Nick Lacey: The different regions of South Sudan have very diverse ways of life and different gender relations under normal “peaceful” times. The biggest difference now in conflict affected states are the high rates of targeting of females for sexual violence and the large scale breakdown in traditional justice mechanisms. SRSG [Special Representative of the Secretary-General on Sexual Violence in Conflict] Zainab Bangura, stated that South Sudan currently has the worst rates of CRSV [Conflict-Related Sexual Violence] that she has seen in her 30 year career with intentional targeting of women and children being perpetrated by both sides. Displacement has not just caused women to cross front lines in the military conflict, exposing them to extreme risks, but has also left them without many of the community based coping strategies that were in place to both prevent and respond to instances of violence. There are also increased risks that must be taken by females, as the primary providers, to keep their families fed in times of crisis and displacement. There are high levels of survival sex being reported and, as always, it can be assumed that reporting rates are very low. In non-conflict areas there continues to be a growth in civil society and women´s voice. The international women´s day celebration in much of the country was a tribute to the gains made over the last 10 years since the signing of the CPA [Comprehensive Peace Agreement]. Women in government and public service positions are increasing and the literacy gap is decreasing. There are now laws in place that make it possible for females to own land although this is still not culturally accepted. These gains have not entirely been knocked back by the current conflict but the unfolding economic crisis in South Sudan and social trauma will undoubtedly have damaging impact for several generations. As in any situation on earth, women are showing leadership in large and small ways from changing official government policies to looking after their family but the conflict has forced a large proportion of the population to, for over a year, only operate on survival strategies limiting both their voice and their collective power.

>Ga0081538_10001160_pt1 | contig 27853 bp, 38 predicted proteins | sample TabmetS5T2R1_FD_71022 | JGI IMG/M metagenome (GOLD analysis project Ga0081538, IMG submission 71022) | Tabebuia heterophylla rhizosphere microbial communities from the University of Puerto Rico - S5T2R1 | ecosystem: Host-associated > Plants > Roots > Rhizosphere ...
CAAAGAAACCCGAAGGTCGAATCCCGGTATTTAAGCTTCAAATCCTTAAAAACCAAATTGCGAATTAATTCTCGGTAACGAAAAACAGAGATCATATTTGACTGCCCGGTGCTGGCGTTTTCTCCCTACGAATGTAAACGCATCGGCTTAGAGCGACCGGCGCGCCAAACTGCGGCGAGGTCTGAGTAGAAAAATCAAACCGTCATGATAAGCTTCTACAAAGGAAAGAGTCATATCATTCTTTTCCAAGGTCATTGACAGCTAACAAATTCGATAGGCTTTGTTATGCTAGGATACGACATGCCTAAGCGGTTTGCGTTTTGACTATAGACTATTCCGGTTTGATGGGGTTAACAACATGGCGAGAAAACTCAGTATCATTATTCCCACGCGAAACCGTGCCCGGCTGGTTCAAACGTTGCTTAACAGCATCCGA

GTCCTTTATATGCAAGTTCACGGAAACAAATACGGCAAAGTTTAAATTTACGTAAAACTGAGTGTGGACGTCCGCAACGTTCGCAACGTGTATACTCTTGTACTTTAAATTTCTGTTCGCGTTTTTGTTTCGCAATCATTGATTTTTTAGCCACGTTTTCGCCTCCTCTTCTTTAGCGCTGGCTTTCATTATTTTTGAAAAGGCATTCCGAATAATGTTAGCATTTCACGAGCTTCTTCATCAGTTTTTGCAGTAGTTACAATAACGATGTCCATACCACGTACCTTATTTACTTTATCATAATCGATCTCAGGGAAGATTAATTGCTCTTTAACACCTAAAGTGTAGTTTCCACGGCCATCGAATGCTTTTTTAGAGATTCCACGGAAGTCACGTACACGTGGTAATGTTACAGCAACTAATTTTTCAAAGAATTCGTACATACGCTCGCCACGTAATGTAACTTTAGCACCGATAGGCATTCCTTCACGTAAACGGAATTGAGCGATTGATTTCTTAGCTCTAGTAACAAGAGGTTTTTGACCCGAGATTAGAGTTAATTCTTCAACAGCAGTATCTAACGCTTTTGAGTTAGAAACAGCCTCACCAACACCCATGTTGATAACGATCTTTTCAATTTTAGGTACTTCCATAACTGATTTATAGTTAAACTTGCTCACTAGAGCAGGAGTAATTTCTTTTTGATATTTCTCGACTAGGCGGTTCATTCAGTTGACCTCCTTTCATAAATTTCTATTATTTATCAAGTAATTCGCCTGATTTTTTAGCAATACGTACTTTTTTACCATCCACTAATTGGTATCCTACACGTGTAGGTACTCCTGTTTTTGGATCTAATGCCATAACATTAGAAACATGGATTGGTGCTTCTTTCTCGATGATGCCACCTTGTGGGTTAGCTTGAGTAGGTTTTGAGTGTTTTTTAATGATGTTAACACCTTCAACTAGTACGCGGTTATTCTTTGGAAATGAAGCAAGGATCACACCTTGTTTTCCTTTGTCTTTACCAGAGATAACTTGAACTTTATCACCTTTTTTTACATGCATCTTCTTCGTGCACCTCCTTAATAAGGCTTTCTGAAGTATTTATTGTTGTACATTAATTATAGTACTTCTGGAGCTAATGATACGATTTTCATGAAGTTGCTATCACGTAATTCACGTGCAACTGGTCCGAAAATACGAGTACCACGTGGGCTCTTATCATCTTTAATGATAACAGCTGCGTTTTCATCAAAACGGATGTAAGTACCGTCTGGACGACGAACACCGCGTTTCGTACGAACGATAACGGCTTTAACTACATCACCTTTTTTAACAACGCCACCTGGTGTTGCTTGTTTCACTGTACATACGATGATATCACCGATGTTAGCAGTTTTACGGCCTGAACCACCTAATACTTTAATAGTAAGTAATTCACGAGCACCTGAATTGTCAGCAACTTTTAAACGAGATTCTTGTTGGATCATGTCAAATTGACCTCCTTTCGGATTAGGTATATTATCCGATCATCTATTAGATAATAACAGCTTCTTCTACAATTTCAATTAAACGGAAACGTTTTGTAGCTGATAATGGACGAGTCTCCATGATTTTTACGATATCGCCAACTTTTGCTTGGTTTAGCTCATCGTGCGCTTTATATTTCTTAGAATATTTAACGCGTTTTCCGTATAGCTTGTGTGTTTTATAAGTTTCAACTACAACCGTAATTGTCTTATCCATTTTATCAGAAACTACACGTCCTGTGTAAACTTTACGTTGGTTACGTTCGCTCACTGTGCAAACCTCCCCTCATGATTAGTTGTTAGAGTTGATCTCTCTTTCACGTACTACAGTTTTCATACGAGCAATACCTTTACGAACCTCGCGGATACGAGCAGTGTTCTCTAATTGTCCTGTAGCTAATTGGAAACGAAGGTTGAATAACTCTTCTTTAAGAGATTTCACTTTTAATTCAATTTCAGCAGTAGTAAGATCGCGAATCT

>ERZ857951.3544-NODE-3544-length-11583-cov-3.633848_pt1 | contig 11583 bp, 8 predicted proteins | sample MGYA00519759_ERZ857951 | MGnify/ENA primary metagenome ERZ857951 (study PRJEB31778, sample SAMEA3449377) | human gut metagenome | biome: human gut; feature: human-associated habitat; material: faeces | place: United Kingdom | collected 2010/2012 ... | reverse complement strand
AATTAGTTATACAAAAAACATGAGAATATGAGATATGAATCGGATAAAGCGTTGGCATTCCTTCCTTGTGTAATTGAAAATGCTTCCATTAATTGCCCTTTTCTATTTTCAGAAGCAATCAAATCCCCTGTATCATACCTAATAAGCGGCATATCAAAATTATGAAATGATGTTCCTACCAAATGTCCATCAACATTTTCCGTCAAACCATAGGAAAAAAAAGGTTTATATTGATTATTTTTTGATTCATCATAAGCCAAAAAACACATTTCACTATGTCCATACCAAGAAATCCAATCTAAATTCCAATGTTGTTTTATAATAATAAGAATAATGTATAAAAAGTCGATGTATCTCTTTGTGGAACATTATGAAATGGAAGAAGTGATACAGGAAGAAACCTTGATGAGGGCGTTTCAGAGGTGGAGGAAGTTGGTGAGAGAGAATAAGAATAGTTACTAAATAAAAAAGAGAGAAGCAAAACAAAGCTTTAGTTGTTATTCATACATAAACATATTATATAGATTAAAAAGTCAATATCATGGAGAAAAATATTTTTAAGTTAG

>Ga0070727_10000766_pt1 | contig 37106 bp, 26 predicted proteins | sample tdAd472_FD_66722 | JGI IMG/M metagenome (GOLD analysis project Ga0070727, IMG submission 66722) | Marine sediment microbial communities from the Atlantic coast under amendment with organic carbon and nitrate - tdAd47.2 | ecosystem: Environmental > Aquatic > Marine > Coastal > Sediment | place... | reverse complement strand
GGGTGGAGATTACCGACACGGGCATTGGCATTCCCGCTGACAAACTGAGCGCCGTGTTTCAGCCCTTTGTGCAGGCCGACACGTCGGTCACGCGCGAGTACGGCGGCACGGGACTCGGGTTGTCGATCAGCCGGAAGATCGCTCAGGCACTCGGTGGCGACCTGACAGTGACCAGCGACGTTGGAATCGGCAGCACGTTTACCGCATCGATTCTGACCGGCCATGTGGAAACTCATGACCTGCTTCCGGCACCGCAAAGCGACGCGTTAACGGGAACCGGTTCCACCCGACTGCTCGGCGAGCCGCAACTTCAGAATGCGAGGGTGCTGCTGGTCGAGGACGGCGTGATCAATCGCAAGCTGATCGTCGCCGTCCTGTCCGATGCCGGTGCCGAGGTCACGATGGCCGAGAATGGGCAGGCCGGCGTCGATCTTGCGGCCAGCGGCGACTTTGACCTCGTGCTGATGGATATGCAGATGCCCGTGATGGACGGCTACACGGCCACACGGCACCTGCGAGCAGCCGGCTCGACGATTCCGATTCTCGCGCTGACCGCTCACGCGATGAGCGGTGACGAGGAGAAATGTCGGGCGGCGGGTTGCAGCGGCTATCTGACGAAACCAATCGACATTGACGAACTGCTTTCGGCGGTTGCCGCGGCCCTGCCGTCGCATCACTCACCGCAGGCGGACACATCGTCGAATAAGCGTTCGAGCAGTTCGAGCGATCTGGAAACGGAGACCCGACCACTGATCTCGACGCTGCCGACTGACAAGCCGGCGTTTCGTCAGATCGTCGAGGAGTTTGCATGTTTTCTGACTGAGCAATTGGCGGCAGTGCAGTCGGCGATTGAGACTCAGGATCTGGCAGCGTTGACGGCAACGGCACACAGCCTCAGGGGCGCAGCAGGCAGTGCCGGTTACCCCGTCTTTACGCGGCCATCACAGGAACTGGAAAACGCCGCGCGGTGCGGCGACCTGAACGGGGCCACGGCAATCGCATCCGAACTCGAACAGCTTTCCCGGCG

LM: Are there statistics and registration of victims of sexual violence, and other types of GBV?